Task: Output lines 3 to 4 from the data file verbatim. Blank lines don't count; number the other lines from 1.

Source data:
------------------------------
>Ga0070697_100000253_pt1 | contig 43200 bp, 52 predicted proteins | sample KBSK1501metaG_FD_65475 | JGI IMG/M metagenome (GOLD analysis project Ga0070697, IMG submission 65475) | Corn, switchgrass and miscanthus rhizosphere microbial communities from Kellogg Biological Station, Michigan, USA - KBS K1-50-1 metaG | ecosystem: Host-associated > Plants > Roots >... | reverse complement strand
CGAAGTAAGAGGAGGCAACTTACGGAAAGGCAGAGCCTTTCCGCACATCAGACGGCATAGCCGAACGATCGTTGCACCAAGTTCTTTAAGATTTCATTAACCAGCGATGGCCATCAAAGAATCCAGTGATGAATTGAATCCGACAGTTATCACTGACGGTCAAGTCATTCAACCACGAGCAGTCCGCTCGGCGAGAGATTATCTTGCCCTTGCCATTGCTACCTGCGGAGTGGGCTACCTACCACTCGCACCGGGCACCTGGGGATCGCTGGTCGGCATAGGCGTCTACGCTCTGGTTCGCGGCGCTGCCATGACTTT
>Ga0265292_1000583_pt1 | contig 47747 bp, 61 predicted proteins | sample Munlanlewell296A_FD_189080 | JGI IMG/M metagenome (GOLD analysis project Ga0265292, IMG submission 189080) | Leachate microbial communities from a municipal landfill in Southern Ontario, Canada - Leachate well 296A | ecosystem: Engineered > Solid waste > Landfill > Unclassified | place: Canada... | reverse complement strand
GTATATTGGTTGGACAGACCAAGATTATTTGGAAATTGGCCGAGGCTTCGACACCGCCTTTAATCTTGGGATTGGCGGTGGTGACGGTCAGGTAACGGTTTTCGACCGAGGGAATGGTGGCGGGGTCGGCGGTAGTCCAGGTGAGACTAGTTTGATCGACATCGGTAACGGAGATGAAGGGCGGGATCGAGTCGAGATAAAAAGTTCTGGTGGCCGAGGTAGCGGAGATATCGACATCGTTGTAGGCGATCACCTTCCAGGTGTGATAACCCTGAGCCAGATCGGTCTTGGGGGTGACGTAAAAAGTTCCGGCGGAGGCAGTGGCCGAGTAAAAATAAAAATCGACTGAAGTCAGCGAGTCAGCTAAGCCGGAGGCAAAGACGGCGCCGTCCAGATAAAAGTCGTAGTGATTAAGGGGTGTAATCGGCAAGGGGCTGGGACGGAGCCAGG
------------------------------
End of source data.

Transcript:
>Ga0265292_1000583_pt1 | contig 47747 bp, 61 predicted proteins | sample Munlanlewell296A_FD_189080 | JGI IMG/M metagenome (GOLD analysis project Ga0265292, IMG submission 189080) | Leachate microbial communities from a municipal landfill in Southern Ontario, Canada - Leachate well 296A | ecosystem: Engineered > Solid waste > Landfill > Unclassified | place: Canada... | reverse complement strand
GTATATTGGTTGGACAGACCAAGATTATTTGGAAATTGGCCGAGGCTTCGACACCGCCTTTAATCTTGGGATTGGCGGTGGTGACGGTCAGGTAACGGTTTTCGACCGAGGGAATGGTGGCGGGGTCGGCGGTAGTCCAGGTGAGACTAGTTTGATCGACATCGGTAACGGAGATGAAGGGCGGGATCGAGTCGAGATAAAAAGTTCTGGTGGCCGAGGTAGCGGAGATATCGACATCGTTGTAGGCGATCACCTTCCAGGTGTGATAACCCTGAGCCAGATCGGTCTTGGGGGTGACGTAAAAAGTTCCGGCGGAGGCAGTGGCCGAGTAAAAATAAAAATCGACTGAAGTCAGCGAGTCAGCTAAGCCGGAGGCAAAGACGGCGCCGTCCAGATAAAAGTCGTAGTGATTAAGGGGTGTAATCGGCAAGGGGCTGGGACGGAGCCAGG